Debts owed under the Status Resolution and Support Services Program

Debts owed under the Status Resolution and Support Services Program

This information is for people who have been told by Centrelink that they owe money due to an overpayment whilst receiving financial assistance under the Commonwealth Government’s Status Resolution and Support Services Program. It provides some information on how to seek a review of a debt decision or a potential waiver of this debt.

About​ the Status Resolution and Support Services Program

The Status Resolution and Support Services Program (SRSS) provides support and assistance to people who are living in Australia whilst their application for a protection visa is being processed.

The types of services provided mainly include financial, medical and hou​sing.

The Department of Home Affairs (previously the Department of Immigration and Border Protection) provides these services through various organisations. Financial assistance is provided through the Department of Human Services (Centrelink).

In most cases, people applying for protection visas who are experiencing financial hardship, will be eligible for SRSS payments.

The Department of Home Affairs considers that a person (or family) is in financial hardship when:

  • their income is below a certain amount
  • they have no assets or money in Australia or overseas that they can use to live on
  • there is no ongoing support available from friends, family or other organisations in Australia or overseas.

Centrelink has sent a letter saying that I have been overpaid

There are several reasons why a person may no longer be eligible for SRSS payments:

  • their visa application is either granted or refused
  • they find employment, or receive money from another person
  • they send money overseas, or receive money from overseas (only if more than $1000 in 12 months)
  • they do not contact the Department of Home Affairs when asked to do so about their visa application.

In some cases, Centrelink has continued to make payments where a person is no longer being eligible to receive support. This can result in an ‘overpayment’. Centrelink will then send the person a letter saying that they have been overpaid and requesting payment of the overpayment debt.

Overpayments may also occur where a person fails to tell Centrelink that they are working, or if they give inaccurate or false information about their income.

Sometimes, overpayments may be due to administrative errors by Centrelink staff.

Centrelink has a special telephone number that you can call to speak with someone about an SRSS overpayment. To speak with a specially-trained SRSS debt service officer, call 1800 316 556.

If you do not agree that you have been overpaid, or disagree with the amount of the overpayment, then you can ask for a review of Centrelink’s decision.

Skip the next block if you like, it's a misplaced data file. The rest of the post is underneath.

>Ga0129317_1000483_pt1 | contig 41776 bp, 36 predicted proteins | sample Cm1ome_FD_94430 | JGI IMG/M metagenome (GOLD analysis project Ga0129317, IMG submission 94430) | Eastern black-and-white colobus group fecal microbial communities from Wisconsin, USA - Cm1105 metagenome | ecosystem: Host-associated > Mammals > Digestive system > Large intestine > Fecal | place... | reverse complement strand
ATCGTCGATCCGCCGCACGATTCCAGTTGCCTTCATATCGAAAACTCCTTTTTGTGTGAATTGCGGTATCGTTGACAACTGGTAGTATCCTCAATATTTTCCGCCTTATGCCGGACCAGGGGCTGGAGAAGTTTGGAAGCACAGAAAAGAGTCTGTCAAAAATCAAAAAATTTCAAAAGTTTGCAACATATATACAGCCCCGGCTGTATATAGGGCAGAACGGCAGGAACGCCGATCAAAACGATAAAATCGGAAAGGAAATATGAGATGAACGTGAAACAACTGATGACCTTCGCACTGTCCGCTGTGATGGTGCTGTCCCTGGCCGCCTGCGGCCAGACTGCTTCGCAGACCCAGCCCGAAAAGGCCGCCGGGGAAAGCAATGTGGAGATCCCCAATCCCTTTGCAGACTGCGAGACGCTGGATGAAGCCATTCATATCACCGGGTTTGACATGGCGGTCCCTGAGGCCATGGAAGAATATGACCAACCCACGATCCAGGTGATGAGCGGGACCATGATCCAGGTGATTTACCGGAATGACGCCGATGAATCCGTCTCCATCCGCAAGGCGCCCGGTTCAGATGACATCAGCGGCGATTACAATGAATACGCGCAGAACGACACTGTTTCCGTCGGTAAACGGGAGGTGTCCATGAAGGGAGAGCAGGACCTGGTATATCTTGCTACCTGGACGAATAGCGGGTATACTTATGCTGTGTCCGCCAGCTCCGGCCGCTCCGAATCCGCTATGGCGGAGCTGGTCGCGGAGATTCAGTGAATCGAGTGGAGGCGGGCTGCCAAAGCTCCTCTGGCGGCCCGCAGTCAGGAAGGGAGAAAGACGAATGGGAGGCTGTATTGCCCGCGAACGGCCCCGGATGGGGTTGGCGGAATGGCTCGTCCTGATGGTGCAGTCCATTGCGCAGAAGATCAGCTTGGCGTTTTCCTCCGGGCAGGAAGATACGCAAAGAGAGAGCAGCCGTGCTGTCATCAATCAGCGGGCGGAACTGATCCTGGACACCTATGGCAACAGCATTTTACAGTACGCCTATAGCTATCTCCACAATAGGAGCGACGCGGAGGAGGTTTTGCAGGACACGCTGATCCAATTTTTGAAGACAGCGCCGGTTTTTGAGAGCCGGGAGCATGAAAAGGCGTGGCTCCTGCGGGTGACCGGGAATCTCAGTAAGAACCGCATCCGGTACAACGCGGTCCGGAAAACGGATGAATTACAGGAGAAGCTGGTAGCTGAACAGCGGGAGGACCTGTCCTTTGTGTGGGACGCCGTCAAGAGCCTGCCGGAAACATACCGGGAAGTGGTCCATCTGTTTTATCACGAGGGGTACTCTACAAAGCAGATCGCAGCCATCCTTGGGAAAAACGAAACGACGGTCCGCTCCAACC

How can I seek a review of Centrelink’s decision?

Decisions about SRSS payments (including decisions to raise a debt) can be reviewed by Centrelink.

If you have received a letter from Centrelink saying that you have been overpaid, you can ask that the debt be ‘reviewed’ by a review officer.

A review officer is a senior Centrelink officer who has not previously dealt with your matter. They will have a fresh look at the decision and call you to discuss. You can give new information to the review officer to consider. The review officer will either confirm, vary or set aside the debt.

The review officer is required to make the ‘correct’ decision based on all the information available. This means that a debt could be increased, decreased or cancelled on review. The review officer should send you a detailed letter explaining their decision.

If the review officer confirms the debt, there are no further review options.

If a debt is cancelled on review, then any repayments you may have made towards the debt in the meantime, will be returned to you.

You can ask for a review in the following ways:

  1. in person – at your local Centrelink office
  2. by phone – by calling the number on the letter from Centrelink
  3. online – via your myGov account by clicking on ‘Complaints’ and in the free text box note that you want a review by a Review Officer. Alternatively, you can download the Review of decision form from the Centrelink website. Note – the information under ‘Further right of review’ does not apply to SRSS debts. There is no right to a further review by the Administrative Appeals Tribunal.
  4. in writing – to Centrelink, Reply Paid 7800, Canberra BC ACT 2610. Download our Centrelink template letter – request for review (docx, 31.72 KB)
  5. by fax – 1300 786 102

You can also ask Centrelink to suspend repayments while the review is taking place. If Centrelink decides not to suspend repayments, you can request that a Review Officer also review that decision as well, and complain if Centrelink refuses to do so.

Make sure you request a receipt number from Centrelink for every request you make and keep copies of any documents you lodge with Centrelink.

Is there a time limit on seeking a review?

There is no time limit on seeking a review. However, Centrelink may ask you to pay back the money while the decision is being reviewed.

Centrelink can take action to recover a debt at any time.

What happens if I don’t pay the debt when it is due?